The avian skeleton is very unique, having been adapted for flight in most species. It is lightweight and delicate yet very strong. Most of the long bones are hollow to make them lighter. The inside is reinforced with a honeycombed substructure. The main thing you need to know about is the sternum. Flying species have a pronounced keel, the place on the sternum that the flight muscles attach to. Birds that are clipped too severely can crash land and easily injure their keel. See the Respiratory System below for more information on the sternum and its function.
The avian respiratory system differs from mammals in many ways. Bird respiration is much more efficient. Birds do not have a diaphram. In mammals, this muscle moves up and down to expand and contract the chest cavity. This is what causes the lungs to expand and air to rush in or out. Birds push the sternum in and out to the same effect. Owners therefore must be careful when holding their birds about the waist. If held too tightly the sternum will not be able to expand and the bird will suffocate.
The flow of air enters through the nostrils, down the trachea and into the lungs and air sacs. The trachea, or windpipe, is what breeders have to be careful of while handfeeding. Syringes should be aimed from the bird’s left to right (over the trachea and into the esophagus) to avoid aspirating the chick. Bird lungs are very compact and take up much less space than mammal lungs. With the help of thin-walled air sacs which extend through the body cavity and even into the bones, birds can keep a continuous flow of air through the lungs. If your bird ever starts to inflate like a little balloon, they may have punctured an air sac.
Breathing rate varies depending on size of birds. A hummingbird breathes 143 times per minute while a turkey breathes 7 times per minute. This rate increases during flight.
Click here to learn more about avian respiration.
Birds do not chew their food and have specialized digestive tracts to compensate. All food must be broken down within the body itself. First the food travels down through the esophagus and into the crop. The crop is actually just an expanded section of the esophagus and it acts as a holding tank for food before it can enter the proventriculus- the bird version of a stomach. The proventriculus produces acid and adds enzymes which aid in breaking down the food, which is next passed to the gizzard. The gizzard helps grind tougher food like seed. According to Ornithology by Gill, a turkey gizzard can “pulverize English walnuts, steel needles, and surgical lancets.” The gizzard is highly keratinized to make the surface rough (keritan is what makes up fingernails and hair).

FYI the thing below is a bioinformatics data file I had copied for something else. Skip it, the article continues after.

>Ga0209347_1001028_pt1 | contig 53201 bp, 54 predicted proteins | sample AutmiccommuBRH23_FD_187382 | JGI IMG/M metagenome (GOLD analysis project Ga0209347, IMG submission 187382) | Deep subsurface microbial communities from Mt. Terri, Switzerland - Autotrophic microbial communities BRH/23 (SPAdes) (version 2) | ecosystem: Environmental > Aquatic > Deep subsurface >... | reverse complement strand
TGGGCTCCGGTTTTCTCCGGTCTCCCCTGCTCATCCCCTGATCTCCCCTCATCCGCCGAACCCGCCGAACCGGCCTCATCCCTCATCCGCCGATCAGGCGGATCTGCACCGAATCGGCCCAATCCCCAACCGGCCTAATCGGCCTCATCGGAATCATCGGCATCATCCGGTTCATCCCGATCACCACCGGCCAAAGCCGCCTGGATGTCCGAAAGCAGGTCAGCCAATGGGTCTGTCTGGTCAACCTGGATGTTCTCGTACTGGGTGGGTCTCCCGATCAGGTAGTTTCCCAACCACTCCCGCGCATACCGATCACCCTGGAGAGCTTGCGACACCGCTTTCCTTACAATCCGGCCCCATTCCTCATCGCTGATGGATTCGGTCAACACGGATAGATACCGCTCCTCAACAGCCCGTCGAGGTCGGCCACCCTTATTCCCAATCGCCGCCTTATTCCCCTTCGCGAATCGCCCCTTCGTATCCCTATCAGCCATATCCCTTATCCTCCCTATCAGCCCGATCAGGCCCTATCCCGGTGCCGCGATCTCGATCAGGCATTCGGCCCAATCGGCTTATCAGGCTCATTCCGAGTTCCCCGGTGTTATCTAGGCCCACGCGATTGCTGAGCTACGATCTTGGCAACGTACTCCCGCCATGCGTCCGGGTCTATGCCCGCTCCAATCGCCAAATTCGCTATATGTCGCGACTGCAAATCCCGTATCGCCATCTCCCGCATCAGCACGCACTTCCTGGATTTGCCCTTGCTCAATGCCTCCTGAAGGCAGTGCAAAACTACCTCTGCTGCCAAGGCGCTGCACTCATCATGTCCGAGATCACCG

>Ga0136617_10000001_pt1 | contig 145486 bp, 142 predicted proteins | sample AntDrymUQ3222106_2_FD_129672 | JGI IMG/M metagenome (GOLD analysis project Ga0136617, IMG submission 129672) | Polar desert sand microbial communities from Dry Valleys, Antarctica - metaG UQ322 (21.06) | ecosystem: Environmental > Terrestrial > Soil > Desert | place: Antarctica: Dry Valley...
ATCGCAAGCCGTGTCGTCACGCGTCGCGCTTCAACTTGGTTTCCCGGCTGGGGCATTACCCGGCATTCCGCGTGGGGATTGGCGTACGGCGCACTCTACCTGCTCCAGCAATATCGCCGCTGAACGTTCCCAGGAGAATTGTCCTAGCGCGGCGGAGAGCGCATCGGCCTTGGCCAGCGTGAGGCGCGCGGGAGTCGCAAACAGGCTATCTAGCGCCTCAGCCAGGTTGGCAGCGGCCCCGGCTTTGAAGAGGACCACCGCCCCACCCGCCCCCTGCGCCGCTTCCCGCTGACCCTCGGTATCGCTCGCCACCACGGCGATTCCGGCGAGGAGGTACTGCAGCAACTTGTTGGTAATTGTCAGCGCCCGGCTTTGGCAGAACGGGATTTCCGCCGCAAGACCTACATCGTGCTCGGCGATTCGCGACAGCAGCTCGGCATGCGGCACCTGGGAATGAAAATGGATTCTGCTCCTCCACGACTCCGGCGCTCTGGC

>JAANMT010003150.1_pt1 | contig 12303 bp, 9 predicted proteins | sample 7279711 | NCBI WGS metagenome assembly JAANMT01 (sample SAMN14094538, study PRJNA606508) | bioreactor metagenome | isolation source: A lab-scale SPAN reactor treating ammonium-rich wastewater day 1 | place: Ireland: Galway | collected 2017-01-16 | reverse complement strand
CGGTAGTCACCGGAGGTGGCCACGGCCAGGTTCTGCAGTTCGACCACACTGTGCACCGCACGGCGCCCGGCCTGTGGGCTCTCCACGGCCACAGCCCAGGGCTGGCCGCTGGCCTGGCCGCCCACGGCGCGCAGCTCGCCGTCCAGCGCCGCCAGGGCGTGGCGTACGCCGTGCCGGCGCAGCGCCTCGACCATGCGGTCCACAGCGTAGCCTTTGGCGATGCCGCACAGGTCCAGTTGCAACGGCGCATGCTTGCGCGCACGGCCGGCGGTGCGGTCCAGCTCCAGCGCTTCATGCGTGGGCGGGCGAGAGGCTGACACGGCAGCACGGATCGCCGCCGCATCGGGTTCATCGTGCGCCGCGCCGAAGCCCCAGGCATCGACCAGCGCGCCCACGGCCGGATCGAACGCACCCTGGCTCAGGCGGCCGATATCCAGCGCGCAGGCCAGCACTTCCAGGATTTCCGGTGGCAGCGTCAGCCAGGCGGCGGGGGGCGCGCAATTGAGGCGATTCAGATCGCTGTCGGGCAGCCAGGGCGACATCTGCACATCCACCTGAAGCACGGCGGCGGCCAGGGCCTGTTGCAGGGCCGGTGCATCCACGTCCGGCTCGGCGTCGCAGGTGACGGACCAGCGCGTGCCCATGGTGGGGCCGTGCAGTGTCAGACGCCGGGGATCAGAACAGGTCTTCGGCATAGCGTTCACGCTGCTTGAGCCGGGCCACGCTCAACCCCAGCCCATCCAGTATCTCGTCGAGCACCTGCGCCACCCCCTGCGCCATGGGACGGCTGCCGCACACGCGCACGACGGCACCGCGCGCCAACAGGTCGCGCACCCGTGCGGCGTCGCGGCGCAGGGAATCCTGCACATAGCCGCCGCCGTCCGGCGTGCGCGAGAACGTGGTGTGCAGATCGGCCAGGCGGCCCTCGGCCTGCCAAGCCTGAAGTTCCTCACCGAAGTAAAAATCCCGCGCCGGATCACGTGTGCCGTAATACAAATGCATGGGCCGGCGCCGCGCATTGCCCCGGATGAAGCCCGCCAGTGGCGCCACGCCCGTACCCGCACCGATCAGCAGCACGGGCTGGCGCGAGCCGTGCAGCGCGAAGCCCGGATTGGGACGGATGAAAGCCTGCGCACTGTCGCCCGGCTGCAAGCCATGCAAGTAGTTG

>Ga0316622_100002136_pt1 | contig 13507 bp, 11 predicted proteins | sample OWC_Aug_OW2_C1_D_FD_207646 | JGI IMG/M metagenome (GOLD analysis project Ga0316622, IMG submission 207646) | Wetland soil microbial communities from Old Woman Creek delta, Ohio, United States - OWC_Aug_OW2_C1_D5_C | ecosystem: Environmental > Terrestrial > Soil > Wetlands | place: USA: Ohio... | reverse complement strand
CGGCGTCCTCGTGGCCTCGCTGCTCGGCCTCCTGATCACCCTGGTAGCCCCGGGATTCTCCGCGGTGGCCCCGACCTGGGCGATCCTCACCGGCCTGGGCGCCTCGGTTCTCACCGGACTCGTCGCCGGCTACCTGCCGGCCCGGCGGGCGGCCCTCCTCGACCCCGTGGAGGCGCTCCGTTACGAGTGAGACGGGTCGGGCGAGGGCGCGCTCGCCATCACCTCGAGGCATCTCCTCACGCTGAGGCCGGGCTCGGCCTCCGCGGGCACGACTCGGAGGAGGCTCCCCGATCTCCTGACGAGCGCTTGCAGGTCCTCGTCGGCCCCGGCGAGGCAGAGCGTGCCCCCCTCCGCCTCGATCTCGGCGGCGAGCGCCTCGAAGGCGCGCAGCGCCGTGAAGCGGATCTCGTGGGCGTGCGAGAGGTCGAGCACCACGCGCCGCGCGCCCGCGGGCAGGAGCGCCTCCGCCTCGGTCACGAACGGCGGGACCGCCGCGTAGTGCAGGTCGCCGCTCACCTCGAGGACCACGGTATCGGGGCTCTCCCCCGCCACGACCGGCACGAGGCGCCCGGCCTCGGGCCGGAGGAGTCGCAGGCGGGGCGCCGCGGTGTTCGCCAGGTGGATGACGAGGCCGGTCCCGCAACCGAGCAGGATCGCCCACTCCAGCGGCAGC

Food then takes its time passing through the intestinal tract, where nutrients are absorbed. Birds that eat large quantities of plant matter (greens, not fruit) will have a large cecum. This area of the intestines specializes in breaking down plants via acid, enzymes, and specialized bacteria. Parrots do not have enlarged cecums. Waste is then expelled through the cloaca, or vent.
The reproductive organs shrink when birds are not in mating season. This drastically decreases their weight, making flight easier. Males have two testes and females have one ovary.
Eggs are produced thus: The ovum is fertilized and passes through a long tube called the oviduct. Each section of the oviduct adds a different part to the egg, just like an assembly line. In the infundibulum the egg stays 20 minutes before passing along to the magnum, where the albumen (egg white) is added. Now the egg goes to the isthmus, where inner and outer membranes are formed around the albumen. This takes about an hour. In the uterus the shell and all pigments are added. This process takes the longest, about 20 hours. The egg then passes through the vagina and out the cloaca.
Ever find a little pink or brown thing inside a chicken egg? Laying hens do not have access to roosters, so their eggs are not fertilized. If you find something odd in an egg it is most likely a piece of the reproductive tract that sloughed off while the egg was passing through.
Ever wondered what names like green-cheeked conure, golden-mantled rosella, red-lored amazon and red-rumped parakeet are referring to?
- Upper back
- Lower back
- Primaries (clipped)
- Metal band
Copyright © 2011 by Karen Trinkaus. May not be reprinted or used in any way without the author’s permission. Images taken from Parrots of the World by Forshaw where noted.
One thought on “Avian Anatomy”
Pingback: Avian Anatomy – The Pampered Flock
Comments are closed.